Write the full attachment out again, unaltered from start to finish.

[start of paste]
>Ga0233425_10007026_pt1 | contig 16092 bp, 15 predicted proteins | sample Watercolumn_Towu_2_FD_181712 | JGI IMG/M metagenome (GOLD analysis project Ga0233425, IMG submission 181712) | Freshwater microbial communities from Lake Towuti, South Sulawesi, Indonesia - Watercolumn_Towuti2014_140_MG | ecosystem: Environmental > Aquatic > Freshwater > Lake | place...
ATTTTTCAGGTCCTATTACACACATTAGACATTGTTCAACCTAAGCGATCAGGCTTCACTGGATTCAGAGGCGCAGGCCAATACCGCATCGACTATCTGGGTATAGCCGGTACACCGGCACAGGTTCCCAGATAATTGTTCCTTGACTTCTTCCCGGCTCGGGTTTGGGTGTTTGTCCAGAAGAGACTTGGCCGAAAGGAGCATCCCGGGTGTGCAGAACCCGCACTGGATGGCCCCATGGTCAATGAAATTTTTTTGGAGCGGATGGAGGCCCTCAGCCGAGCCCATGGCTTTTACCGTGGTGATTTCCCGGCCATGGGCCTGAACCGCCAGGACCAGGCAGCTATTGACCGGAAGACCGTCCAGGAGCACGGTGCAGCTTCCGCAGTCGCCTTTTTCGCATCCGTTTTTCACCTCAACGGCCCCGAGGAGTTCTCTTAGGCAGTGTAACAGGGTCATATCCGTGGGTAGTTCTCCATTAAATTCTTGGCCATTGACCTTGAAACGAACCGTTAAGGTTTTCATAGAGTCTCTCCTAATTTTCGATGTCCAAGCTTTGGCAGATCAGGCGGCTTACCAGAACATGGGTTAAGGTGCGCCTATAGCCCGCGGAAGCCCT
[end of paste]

>Ga0233425_10007026_pt1 | contig 16092 bp, 15 predicted proteins | sample Watercolumn_Towu_2_FD_181712 | JGI IMG/M metagenome (GOLD analysis project Ga0233425, IMG submission 181712) | Freshwater microbial communities from Lake Towuti, South Sulawesi, Indonesia - Watercolumn_Towuti2014_140_MG | ecosystem: Environmental > Aquatic > Freshwater > Lake | place...
ATTTTTCAGGTCCTATTACACACATTAGACATTGTTCAACCTAAGCGATCAGGCTTCACTGGATTCAGAGGCGCAGGCCAATACCGCATCGACTATCTGGGTATAGCCGGTACACCGGCACAGGTTCCCAGATAATTGTTCCTTGACTTCTTCCCGGCTCGGGTTTGGGTGTTTGTCCAGAAGAGACTTGGCCGAAAGGAGCATCCCGGGTGTGCAGAACCCGCACTGGATGGCCCCATGGTCAATGAAATTTTTTTGGAGCGGATGGAGGCCCTCAGCCGAGCCCATGGCTTTTACCGTGGTGATTTCCCGGCCATGGGCCTGAACCGCCAGGACCAGGCAGCTATTGACCGGAAGACCGTCCAGGAGCACGGTGCAGCTTCCGCAGTCGCCTTTTTCGCATCCGTTTTTCACCTCAACGGCCCCGAGGAGTTCTCTTAGGCAGTGTAACAGGGTCATATCCGTGGGTAGTTCTCCATTAAATTCTTGGCCATTGACCTTGAAACGAACCGTTAAGGTTTTCATAGAGTCTCTCCTAATTTTCGATGTCCAAGCTTTGGCAGATCAGGCGGCTTACCAGAACATGGGTTAAGGTGCGCCTATAGCCCGCGGAAGCCCT